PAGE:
Weed Can Wait Campaign
Legal marijuana threatens the development of young brains
In 2014, when Washington State voters approved Initiative 502, legalizing retail marijuana, lawmakers worried that legalization would lead to an increase in marijuana use by teens. They earmarked a percentage of the tax revenue from marijuana to fund youth prevention and awarded ESD 112 with a $274,000 grant to develop a comprehensive campaign to prevent marijuana use by youth ages 12-20.
Fighting underage drug use with data!
The ESD 112 Prevention team contacted The League for assistance. Together they planned, created and launched what would become a highly effective state and nationally-recognized prevention campaign that focused on three areas: media, youth education, and policy and systems work. After an initial online survey, the two teams agreed upon the following objectives to drive campaign development: that the campaign be youth-led and data-driven; that it is inclusive: all people can be a part of youth prevention; and that it is trauma-informed: building capacity for coping and resilience protects youth.
TEENS SURVEYED TO FIND "YOUTH VOICE"
EARNED MEDIA IMPRESSIONS (FIRST YEAR)
OWNED MEDIA & AD IMPRESSIONS (FIRST YEAR)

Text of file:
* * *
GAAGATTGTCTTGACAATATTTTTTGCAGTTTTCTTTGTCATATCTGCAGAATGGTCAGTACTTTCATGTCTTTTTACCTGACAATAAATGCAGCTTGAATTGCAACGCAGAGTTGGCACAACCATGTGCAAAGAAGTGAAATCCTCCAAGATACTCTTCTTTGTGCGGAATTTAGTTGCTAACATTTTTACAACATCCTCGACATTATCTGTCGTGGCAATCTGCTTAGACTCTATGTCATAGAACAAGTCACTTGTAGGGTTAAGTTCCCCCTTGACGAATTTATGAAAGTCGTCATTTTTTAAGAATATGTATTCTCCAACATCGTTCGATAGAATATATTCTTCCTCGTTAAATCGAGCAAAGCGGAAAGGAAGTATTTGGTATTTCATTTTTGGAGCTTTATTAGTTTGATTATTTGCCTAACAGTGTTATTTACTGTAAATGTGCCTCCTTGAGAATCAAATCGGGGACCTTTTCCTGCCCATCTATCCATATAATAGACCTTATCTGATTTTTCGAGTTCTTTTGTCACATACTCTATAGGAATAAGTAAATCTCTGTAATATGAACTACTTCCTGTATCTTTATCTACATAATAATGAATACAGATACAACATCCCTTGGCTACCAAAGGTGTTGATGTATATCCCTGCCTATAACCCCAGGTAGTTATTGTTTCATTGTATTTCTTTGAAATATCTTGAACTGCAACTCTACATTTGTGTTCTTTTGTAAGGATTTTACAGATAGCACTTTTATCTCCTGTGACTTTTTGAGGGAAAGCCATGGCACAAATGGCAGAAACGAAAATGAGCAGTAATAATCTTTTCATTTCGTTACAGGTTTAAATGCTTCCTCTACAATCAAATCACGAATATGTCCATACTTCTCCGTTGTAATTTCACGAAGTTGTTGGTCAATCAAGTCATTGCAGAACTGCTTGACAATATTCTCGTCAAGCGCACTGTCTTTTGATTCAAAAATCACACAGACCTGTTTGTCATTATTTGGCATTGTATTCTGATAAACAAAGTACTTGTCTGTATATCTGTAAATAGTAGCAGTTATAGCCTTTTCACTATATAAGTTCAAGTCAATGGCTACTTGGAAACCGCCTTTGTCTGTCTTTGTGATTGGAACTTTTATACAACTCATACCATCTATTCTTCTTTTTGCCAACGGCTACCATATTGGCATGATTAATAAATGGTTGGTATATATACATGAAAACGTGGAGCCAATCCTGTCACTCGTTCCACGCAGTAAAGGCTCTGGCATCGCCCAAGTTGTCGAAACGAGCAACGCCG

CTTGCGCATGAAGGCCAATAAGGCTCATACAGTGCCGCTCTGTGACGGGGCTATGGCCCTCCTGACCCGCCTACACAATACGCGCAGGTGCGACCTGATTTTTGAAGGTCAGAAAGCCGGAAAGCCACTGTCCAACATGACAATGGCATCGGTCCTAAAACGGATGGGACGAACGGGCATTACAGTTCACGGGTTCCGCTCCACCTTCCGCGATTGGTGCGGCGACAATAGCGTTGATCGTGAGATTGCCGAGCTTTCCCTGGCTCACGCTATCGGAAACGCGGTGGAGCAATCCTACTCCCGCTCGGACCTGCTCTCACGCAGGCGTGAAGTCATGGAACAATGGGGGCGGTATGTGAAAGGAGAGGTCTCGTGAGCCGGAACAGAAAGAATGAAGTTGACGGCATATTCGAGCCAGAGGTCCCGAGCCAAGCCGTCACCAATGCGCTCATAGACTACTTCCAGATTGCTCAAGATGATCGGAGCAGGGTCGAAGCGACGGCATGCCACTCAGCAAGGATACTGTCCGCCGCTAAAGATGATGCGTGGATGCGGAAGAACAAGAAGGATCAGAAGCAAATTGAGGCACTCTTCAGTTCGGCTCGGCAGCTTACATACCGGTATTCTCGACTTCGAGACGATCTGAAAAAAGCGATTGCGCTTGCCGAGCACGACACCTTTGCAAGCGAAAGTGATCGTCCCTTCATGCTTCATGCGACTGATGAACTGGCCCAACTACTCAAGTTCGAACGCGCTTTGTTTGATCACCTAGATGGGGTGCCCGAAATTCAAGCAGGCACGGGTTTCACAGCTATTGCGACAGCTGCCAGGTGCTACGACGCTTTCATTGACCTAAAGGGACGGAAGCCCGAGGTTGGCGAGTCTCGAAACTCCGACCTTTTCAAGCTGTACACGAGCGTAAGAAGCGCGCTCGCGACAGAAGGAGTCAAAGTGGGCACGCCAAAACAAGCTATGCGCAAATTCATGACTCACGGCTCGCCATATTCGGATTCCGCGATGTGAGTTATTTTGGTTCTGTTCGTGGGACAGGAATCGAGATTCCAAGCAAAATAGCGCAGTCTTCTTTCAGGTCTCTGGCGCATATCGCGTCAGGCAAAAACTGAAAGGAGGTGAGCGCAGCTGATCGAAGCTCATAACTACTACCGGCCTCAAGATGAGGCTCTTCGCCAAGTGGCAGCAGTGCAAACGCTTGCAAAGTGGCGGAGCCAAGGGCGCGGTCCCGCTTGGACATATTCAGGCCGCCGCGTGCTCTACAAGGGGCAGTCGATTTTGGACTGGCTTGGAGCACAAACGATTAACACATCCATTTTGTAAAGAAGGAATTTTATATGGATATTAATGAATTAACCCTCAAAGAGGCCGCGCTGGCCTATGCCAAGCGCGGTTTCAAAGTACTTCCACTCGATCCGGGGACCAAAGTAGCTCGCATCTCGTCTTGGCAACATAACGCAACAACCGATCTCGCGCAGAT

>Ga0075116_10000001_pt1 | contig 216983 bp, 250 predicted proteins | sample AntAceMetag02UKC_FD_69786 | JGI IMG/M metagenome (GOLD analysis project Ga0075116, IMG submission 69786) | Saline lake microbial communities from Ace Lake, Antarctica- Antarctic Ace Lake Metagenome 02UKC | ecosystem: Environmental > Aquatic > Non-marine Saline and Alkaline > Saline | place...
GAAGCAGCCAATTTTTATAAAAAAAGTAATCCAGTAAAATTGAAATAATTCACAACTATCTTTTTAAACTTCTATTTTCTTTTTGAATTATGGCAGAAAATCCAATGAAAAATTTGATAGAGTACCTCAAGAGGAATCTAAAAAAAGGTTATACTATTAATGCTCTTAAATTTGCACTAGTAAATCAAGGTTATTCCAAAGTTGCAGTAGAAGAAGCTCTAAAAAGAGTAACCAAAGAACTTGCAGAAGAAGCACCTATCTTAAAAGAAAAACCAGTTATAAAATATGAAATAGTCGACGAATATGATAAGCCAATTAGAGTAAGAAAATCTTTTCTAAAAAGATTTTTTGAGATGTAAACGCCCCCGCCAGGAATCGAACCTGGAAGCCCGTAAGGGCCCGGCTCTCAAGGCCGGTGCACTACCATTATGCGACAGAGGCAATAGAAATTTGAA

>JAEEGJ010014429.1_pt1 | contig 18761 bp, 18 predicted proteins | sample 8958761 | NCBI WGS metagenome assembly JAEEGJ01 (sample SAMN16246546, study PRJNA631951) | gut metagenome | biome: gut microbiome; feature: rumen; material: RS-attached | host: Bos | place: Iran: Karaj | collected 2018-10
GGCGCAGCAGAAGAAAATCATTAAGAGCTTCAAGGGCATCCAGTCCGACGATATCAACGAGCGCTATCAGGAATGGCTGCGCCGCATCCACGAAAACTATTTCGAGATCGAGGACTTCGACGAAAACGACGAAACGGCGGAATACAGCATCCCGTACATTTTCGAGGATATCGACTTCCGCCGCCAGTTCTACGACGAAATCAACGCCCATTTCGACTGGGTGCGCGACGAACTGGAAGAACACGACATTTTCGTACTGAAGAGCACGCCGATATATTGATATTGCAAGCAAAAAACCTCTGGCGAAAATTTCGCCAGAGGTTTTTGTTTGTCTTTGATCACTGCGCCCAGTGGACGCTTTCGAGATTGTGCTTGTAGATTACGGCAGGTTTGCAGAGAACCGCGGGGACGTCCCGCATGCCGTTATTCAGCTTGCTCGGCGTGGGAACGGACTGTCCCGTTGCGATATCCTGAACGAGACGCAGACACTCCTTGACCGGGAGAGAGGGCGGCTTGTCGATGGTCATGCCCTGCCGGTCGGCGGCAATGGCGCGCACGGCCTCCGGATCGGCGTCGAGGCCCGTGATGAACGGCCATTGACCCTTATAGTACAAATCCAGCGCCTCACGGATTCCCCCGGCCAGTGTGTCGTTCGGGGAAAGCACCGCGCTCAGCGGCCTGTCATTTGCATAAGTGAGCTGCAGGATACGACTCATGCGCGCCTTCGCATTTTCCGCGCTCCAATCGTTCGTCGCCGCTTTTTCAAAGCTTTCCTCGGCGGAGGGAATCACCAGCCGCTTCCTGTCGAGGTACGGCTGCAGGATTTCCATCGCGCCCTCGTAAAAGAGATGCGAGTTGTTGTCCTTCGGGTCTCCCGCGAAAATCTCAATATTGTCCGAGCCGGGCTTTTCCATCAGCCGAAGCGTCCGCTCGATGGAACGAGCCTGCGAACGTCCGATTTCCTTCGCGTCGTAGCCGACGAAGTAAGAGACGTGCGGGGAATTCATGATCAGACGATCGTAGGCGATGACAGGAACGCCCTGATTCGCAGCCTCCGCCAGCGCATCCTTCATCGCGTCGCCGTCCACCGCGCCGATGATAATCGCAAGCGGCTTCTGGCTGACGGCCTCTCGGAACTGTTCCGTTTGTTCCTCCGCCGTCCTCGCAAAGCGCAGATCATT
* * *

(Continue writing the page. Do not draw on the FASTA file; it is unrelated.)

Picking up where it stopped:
The campaign ran ads in English and Spanish on 20 bus tails and inside 40 buses.
Tabletop Display Banners for Pop-up Parties
The campaign received over half a million impressions from ads on the Pandora radio app.
A job well done!
Reaching Youth Far and Wide
Although the Healthy Youth Survey data reflecting the campaign’s effectiveness won’t be available for two years, we know we’re reaching large numbers of our youth through several channels.
On June 21, 2017, the Weed Can Wait Campaign was awarded a Golden Achievement Award from the National School Public Relations Association (NSPRA).
We have continually modified and improved the campaign messaging since its launch as we receive and integrate feedback from youth and incorporate data-driven information on resilience and addiction. Next steps include an ongoing social media campaign, outreach into schools and with other prevention coalitions, the implementation of connection-based prevention curriculum developed in conjunction with Clark County Health Department, and advocacy efforts.
More Campaigns completed by the League
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